...doesn't. I don't think the contentneeds to be profound. I just think it needs to exist to begin working andRoberts wrote written some great articles about if you do kind ofupgrade tech a what to go to, and that's certainly something I see in myfuture. But for now I just it's important to get the content out thereand you guys wouldn't believe how many people email me and say what kind ofmicrophone are you using and Oh yeah, I knowloyeah or to pes in a pod, I'mtelling Youan my thought and here's something that me and Michael Like todiscuss talk about a lot is: Is it's a lot of it's depending on your marketand where you're at like for, for example, you're doing these videos tosell more car? I mean to brand yourself amongst car shoppers now in your marketplace, now differentplaces Ar with that are more competitive or you know I'm not sayingyou're, not in a savvy market per se, but you know bigger market majormarkets. I think that you know the quality is more important than thequantity and the quality has more. You know is more relevant. You know indifferent plate in different places. Across the you know the world evenexactly and yeah. I can see somebody in a more metropolitan area wearing a suitand getting a little bit better quality in regard to filming, I'm in Montana,where most of the people here still have dial up Internet because we'R sopurple Fren Up. So it's really, you know you need to do a little bit ofground research and make sure that your you're speaking to your market, whereyou exist and then coming up with a strategy- okay, cool so just to kind ofround off. This leads problem here you know talked a lot about video, I mean.Certainly I mean Gosh we're into two thousand and fifteen. If you're notdoing video by now, please, Dear Lord help, these people start doing videoright, but what are a couple other? I guess tools are resources that you useto generate leads for yourself. Let's see, I definitely like facebook alot as well, because the idea again is just to get people connected with youand I just want to go back briefly. We spoken a little about how people don'tlike to hear themselves or see themselves. I just think it's reallyimportant to get your face out there. The psychology behind connecting a facewith a message is really really important and just really reaching outand continuing these relationships. I can't tell you how much facebook hashelped me. You know directly sell a car, sometimes I'll PUTT, I posted a classicon there over Memorial Day weekend. It was a sixty, seven Corvett stingray andit's sold within two days after I had had posted it off of facebook andthat's powerful, because I mean we, you know we go to these conferences and wealways hear somebody say something along those lines. But yet do you kindof feel like most dealerships and I think most sales people are still kindof hesitant to know how to do social media in a way that they can get thosesorts of results. Yeah, and I think you...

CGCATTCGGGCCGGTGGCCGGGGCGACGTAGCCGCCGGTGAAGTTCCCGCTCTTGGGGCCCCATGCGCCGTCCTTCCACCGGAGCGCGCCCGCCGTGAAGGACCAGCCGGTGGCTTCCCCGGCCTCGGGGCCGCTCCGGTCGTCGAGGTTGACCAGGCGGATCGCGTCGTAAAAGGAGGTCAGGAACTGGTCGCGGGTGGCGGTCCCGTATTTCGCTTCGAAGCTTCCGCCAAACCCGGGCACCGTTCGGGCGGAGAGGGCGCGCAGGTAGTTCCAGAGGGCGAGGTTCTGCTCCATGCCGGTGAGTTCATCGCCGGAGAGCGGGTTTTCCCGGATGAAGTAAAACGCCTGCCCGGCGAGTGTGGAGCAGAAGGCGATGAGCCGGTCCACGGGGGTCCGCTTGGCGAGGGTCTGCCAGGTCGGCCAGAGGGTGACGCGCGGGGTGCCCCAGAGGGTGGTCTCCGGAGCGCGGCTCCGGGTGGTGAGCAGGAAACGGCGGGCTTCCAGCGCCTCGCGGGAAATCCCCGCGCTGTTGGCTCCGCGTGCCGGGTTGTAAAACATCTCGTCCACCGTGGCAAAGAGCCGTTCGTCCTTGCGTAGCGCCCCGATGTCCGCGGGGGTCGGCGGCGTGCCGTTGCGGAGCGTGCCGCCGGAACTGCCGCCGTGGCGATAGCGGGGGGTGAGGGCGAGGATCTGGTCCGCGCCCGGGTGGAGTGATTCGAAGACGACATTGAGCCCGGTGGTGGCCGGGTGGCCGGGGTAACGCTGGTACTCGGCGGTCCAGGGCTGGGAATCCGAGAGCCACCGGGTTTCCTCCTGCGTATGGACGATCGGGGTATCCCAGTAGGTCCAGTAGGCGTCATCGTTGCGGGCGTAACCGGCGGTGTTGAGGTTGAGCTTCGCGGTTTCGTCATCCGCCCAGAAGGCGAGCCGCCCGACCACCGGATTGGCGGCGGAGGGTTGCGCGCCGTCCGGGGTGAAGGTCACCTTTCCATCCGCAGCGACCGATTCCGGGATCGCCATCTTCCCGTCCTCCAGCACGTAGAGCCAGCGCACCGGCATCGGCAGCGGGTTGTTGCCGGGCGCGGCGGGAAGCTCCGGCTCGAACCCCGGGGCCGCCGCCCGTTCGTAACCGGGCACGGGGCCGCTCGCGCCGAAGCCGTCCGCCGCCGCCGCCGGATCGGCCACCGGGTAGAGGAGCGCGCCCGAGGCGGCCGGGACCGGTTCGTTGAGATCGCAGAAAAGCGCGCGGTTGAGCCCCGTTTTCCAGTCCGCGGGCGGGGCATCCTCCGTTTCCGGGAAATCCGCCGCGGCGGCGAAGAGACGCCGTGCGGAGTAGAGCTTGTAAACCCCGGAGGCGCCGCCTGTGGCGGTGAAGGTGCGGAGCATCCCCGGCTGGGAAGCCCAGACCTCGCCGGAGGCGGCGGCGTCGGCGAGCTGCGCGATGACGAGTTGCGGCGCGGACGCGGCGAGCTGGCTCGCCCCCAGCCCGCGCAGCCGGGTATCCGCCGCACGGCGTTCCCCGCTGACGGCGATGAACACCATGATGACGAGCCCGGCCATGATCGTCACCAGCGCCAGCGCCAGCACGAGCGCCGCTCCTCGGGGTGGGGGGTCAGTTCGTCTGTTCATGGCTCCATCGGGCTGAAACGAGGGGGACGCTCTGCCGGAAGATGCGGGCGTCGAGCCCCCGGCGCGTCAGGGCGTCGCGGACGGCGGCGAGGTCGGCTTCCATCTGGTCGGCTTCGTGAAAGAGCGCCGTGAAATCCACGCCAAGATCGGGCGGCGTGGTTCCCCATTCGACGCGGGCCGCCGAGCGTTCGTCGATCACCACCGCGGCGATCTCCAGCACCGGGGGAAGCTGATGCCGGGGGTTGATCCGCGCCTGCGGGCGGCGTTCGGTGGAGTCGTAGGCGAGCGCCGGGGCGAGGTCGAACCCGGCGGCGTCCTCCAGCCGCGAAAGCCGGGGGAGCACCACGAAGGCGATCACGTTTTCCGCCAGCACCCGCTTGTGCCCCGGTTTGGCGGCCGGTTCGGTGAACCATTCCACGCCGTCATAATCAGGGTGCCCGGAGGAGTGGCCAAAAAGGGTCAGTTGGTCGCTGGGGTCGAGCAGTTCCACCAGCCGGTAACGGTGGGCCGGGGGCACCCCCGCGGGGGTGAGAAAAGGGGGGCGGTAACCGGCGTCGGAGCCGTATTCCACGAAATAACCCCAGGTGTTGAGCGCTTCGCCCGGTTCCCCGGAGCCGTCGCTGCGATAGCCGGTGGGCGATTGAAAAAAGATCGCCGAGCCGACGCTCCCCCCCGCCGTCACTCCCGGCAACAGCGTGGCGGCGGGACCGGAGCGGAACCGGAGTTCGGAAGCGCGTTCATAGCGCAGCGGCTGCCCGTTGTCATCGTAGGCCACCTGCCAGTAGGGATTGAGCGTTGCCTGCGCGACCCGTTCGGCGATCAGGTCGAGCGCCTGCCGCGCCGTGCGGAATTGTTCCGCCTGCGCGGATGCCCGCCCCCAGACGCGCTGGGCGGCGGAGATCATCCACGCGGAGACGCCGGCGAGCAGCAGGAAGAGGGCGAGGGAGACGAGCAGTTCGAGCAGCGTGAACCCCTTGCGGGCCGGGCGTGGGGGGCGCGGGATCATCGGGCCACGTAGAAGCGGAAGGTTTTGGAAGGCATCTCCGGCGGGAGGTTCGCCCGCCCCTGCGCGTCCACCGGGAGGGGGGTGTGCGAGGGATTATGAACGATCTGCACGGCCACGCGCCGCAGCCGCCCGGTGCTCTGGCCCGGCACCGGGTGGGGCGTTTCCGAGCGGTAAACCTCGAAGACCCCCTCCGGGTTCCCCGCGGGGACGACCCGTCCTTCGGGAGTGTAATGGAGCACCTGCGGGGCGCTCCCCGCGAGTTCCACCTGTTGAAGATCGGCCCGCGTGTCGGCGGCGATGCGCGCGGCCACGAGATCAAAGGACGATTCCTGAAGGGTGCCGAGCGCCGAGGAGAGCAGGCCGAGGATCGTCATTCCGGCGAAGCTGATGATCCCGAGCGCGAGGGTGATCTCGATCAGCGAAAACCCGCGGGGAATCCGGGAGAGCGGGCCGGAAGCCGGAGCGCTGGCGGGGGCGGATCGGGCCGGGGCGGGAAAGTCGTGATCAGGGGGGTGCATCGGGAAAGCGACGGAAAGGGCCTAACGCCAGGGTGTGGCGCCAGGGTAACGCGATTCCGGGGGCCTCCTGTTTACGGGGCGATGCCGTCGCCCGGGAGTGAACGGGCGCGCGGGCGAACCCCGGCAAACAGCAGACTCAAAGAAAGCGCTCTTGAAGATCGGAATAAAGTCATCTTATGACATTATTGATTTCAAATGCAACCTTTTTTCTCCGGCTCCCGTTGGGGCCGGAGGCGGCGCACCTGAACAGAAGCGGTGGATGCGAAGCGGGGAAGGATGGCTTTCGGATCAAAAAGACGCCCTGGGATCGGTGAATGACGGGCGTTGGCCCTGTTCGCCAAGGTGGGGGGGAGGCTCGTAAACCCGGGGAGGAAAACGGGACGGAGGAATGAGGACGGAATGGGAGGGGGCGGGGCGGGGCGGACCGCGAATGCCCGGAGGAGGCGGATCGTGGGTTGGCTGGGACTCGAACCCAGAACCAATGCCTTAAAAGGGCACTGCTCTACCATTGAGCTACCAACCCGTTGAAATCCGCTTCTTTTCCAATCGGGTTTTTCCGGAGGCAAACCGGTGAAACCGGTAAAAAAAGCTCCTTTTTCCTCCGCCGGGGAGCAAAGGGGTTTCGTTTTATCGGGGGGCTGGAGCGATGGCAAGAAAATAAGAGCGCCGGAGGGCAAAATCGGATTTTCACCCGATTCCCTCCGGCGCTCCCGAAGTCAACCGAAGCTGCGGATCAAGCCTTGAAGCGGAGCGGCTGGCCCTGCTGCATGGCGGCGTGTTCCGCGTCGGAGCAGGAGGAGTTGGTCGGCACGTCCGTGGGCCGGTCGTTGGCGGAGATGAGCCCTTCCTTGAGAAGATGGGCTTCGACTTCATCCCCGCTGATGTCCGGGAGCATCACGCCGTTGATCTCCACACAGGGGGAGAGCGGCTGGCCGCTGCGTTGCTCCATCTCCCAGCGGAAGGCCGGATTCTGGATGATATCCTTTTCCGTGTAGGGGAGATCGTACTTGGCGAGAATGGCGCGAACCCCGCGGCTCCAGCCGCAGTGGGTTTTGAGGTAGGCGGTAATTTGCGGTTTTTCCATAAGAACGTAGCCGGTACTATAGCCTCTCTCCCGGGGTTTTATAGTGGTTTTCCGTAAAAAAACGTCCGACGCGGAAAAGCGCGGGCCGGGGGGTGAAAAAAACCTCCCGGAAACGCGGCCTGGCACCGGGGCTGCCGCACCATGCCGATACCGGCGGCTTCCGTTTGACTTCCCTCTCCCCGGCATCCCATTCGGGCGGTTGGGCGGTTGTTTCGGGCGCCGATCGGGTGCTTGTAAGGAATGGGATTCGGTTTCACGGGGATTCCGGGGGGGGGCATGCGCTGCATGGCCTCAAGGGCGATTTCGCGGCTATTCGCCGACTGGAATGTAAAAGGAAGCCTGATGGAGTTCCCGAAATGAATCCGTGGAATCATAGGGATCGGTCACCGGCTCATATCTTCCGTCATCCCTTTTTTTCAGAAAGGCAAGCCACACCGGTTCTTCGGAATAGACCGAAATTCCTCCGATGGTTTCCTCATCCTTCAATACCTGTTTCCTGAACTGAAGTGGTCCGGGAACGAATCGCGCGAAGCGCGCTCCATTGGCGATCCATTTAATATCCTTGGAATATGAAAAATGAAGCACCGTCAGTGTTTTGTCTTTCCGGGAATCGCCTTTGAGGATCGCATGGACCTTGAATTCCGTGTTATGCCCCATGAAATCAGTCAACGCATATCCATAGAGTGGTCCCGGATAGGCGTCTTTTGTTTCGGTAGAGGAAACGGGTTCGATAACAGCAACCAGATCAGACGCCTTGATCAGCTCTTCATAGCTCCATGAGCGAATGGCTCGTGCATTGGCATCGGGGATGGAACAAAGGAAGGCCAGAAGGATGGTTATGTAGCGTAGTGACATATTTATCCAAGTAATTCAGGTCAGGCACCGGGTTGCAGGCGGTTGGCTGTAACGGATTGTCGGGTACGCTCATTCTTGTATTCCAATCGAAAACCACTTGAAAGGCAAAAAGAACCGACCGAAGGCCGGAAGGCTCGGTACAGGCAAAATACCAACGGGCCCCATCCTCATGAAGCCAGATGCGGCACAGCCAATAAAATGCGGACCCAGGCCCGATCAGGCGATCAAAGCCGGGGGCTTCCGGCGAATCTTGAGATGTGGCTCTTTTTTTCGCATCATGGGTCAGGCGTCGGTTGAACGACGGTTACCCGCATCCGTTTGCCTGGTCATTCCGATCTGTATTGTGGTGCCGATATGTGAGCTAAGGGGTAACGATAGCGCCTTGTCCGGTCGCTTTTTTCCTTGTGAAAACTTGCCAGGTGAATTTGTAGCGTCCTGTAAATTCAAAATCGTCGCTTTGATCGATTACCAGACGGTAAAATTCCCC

...know I didn't always know. Nor do Iknow everything now. I think sometimes we're going to bumble along and make amistake or two, but just having a presence and being connected withcustomers. It makes it easier for them to refer you. I can't tell you howoften I'm tagged by somebody, because somebody put a status up about testdriving and a friend of mine that hey you've got to work with Laura, so sojust really really kind of beginning the trust there just being justexisting on social media. I think, is really really helpful in regard togenerating more leads and more recognition, and it kind of you knowfor me. I, like that you said that I mean it kind of ties into the wholecontent thing. For me, you'd said something earlier aboutcreating the content which is really like. Hey, you know what create thecontent, because the content will find you an audience yeah. You know and thencoupling that with the facebook or a social strategy and utilizing socialfor what its primary purpose was when it first came out, which was to besocial and engaged with people. Now I mean now it's an advertising network.You know facebook is, and so, if all of your social posts are of an advertisingnature, then you're just kind of blending in so it's kind of funny,thinking that going back to the roots of what Social Medias about which isbuilding relationships, like you said, and and being social and connectingwith people, that you'll actually stand out exactly yeah, okay, so tons of valuable nuggets there, like Isaid we'll get you guys tagged up with a resource guy that Roberts puttogether for doing the Ifo thing and now you've heard some great validationfrom Laura about using an iphone and and the type of video production youcan use and then also getting connected on social media. But you brought upanother one, which is actually come up. Another concern which is come up inpast episodes of the podcast which is dealing with or working with management.What? What is the struggle? What is the concern on a daily basis to put management? As your number twoconcern? You know I can't speak to their struggle, but what I can speak tois there's a lot of turnover in this industry so manager, sales managersspecifically are almost always training and teaching and retraining, and Iimagine it's fairly exhausting so when I sat down to plan out this video andto plan out, you know what are the: What are the problems that sales peoplesee? It was actually my manager that suggested this for for number two and Icouldn't have agreed with him more. The I think teethere can often be tention,whether your social media, Sav and really trying this personal brand routeor, if you're, just traditionally moving along in the car business. Ithink theyre, inevitably there's tension between sales, people andmanagement, and so what I've really thought over the years and what I'veseen and experience personally is really committing to my store towrestler motors and to Toyota has...